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 An Ariana Media Publication 08/31/2016
 Afghan Foes Sit Together in Kyoto

The Wall Street Journal
By Habib Khan Totakhil and Nathan Hodge

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KABUL - A high-ranking member of the Taliban and a senior peace negotiator for the Afghan government sat at the same table in a conference in Japan on Wednesday, an unusual occurrence amid the conflict between the insurgency and the Afghan and U.S. governments.

It is very rare for senior Taliban officials to participate in public events abroad, let alone those also attended by Afghan government representatives. The two men didn't engage in direct talks, a Taliban spokesman said.

The conference, on reconciliation and peace-building, was independently organized by Doshisha University in Kyoto, according to Masanori Naito, dean of the university's Graduate School of Global Studies.

Qari Din Mohammad Hanafi, minister of planning in the Taliban regime ousted in 2001 and a current high-ranking member of the group's leadership, took part, said the Taliban spokesman, Zabihullah Mujahid.

Mohammed Masoom Stanekzai, senior adviser to Afghan President Hamid Karzai, also attended, according to members of the High Peace Council, the government body trying to jump-start the peace process with the Taliban.

The attendance of the opposing sides at the same conference was by itself a "very decent step toward peace," said Abdul Hakim Mujahid, deputy chairman of the High Peace Council and a former Taliban envoy to the United Nations.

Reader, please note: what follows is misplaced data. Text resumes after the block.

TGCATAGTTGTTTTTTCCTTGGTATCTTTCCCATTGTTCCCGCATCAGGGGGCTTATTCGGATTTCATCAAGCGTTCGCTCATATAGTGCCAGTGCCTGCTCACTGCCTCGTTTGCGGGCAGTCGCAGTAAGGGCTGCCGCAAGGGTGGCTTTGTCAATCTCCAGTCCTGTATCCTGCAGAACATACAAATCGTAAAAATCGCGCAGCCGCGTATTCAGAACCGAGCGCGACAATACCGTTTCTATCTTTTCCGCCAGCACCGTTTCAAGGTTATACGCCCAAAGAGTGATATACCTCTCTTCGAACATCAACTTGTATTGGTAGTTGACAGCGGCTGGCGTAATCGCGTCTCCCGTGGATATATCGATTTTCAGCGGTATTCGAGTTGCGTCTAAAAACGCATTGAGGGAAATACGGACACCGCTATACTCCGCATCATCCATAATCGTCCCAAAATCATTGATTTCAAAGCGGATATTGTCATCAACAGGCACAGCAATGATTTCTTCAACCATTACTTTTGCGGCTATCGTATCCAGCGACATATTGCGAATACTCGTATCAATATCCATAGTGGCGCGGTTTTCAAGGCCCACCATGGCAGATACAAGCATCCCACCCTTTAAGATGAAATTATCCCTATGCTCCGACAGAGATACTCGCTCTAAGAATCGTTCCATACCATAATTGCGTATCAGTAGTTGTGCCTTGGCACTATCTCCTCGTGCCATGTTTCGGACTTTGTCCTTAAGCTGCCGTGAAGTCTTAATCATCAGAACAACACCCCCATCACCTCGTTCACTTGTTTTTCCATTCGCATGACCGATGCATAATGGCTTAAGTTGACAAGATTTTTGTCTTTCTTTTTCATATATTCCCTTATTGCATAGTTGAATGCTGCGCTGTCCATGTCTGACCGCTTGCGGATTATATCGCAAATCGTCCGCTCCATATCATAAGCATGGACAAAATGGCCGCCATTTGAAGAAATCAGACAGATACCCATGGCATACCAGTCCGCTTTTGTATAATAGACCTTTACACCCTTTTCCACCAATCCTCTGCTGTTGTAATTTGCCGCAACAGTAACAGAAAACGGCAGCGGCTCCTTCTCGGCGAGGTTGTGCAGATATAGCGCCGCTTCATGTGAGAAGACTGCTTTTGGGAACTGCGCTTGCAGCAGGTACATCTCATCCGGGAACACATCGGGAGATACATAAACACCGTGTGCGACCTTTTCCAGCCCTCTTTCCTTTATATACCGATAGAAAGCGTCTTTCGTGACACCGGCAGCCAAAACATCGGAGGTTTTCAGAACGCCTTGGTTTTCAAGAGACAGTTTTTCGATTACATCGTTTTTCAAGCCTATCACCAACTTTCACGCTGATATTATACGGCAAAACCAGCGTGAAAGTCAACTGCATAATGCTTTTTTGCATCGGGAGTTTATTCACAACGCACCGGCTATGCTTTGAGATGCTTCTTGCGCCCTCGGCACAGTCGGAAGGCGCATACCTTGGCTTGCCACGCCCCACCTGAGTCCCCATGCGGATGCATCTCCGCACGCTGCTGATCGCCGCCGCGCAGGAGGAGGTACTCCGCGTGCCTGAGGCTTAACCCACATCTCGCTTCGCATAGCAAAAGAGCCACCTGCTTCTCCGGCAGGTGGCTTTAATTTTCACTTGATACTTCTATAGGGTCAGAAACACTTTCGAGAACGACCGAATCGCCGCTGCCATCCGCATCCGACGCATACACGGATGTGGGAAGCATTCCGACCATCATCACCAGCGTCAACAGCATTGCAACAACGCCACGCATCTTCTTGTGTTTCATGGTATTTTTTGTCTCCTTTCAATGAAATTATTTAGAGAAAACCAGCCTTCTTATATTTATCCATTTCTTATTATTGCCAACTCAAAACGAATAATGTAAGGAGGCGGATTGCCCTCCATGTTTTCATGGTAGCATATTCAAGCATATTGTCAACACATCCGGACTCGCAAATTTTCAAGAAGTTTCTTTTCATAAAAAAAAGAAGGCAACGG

The Taliban have long denied reports of direct contacts with Mr. Karzai's government, saying they don't recognize what they call his "puppet regime."

The persistent secrecy about efforts to establish peace negotiations, as well as regular Taliban denials that it has been responsive to government outreach, make the appearance of the two men together in Kyoto all the more remarkable.

Direct Taliban talks with the U.S. collapsed this spring when the insurgency accused Washington of reneging on a deal to free Taliban inmates at Guantanamo Bay, Cuba, in exchange for a U.S. soldier held captive by the Taliban. The U.S. said it had made no such deal.

Mr. Mujahid, the Taliban spokesman, said Thursday that Mr. Hanafi went to Japan to "clarify the stance of the Islamic Emirate," the Taliban's name for their administration.

Mr. Hanafi told the conference that the withdrawal of foreign troops from Afghanistan should be a condition for peace talks, according to Mr. Naito. That has been a long-standing Taliban position.

Mr. Stanekzai, who was seriously injured in a suicide bombing last year that claimed the life of High Peace Council Chairman Burhannudin Rabbani, couldn't be reached to comment on Thursday.

A member of Hizb-e-Islami, the Islamist party founded by anti-U.S. warlord Gulbuddin Hekmatyar, also attended the conference in Kyoto, Mr. Naito said. The representative, Ghairat Baheer, the son-in-law of Mr. Hekmatyar, was previously detained by U.S. forces.

A photograph provided by the conference organizers showed all the participants at the same table.

The event took place ahead of a high-level meeting next month in Tokyo, at which international donors are expected to deliver long-term pledges of development aid for Afghanistan.

In a statement, the Taliban Thursday denied news reports that a representative of the group had officially negotiated with Mr. Karzai's representatives in Japan. "The Islamic Emirate has often said that the conflict of Afghanistan has two sides," the statement said. "And unless the issue is solved with Americatalking to the Karzai administration is useless."

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